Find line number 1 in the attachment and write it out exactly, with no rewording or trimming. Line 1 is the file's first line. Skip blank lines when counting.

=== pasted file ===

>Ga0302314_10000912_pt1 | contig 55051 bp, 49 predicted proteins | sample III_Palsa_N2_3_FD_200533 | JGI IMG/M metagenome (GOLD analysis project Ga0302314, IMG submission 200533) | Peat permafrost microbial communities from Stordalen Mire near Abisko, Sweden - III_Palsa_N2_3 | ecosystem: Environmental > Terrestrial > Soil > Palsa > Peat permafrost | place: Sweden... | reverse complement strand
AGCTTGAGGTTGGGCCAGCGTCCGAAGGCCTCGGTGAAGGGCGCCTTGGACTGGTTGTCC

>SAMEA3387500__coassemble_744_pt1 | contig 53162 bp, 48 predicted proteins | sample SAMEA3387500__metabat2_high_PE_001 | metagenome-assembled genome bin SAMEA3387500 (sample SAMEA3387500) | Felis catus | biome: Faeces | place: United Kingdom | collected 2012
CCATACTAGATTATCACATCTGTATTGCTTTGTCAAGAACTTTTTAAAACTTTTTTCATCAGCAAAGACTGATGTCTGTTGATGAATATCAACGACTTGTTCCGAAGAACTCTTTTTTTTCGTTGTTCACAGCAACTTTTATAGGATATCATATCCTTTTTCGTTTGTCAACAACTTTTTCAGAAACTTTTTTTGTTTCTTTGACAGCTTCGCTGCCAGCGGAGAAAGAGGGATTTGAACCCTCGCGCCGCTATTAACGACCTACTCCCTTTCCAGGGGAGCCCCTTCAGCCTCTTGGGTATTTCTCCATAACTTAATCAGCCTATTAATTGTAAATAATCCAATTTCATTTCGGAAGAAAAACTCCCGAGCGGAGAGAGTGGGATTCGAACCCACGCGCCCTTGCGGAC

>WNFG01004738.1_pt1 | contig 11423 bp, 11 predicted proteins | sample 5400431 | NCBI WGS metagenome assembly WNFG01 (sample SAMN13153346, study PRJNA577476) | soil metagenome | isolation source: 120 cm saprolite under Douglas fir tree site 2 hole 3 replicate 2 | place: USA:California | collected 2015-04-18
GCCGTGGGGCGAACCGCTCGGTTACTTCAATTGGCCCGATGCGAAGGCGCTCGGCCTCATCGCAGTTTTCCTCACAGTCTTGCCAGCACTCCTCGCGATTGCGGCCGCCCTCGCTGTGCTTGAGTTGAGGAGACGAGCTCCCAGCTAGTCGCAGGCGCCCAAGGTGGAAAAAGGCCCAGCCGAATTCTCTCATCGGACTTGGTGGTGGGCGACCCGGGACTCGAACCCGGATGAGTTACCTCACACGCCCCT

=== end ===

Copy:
>Ga0302314_10000912_pt1 | contig 55051 bp, 49 predicted proteins | sample III_Palsa_N2_3_FD_200533 | JGI IMG/M metagenome (GOLD analysis project Ga0302314, IMG submission 200533) | Peat permafrost microbial communities from Stordalen Mire near Abisko, Sweden - III_Palsa_N2_3 | ecosystem: Environmental > Terrestrial > Soil > Palsa > Peat permafrost | place: Sweden... | reverse complement strand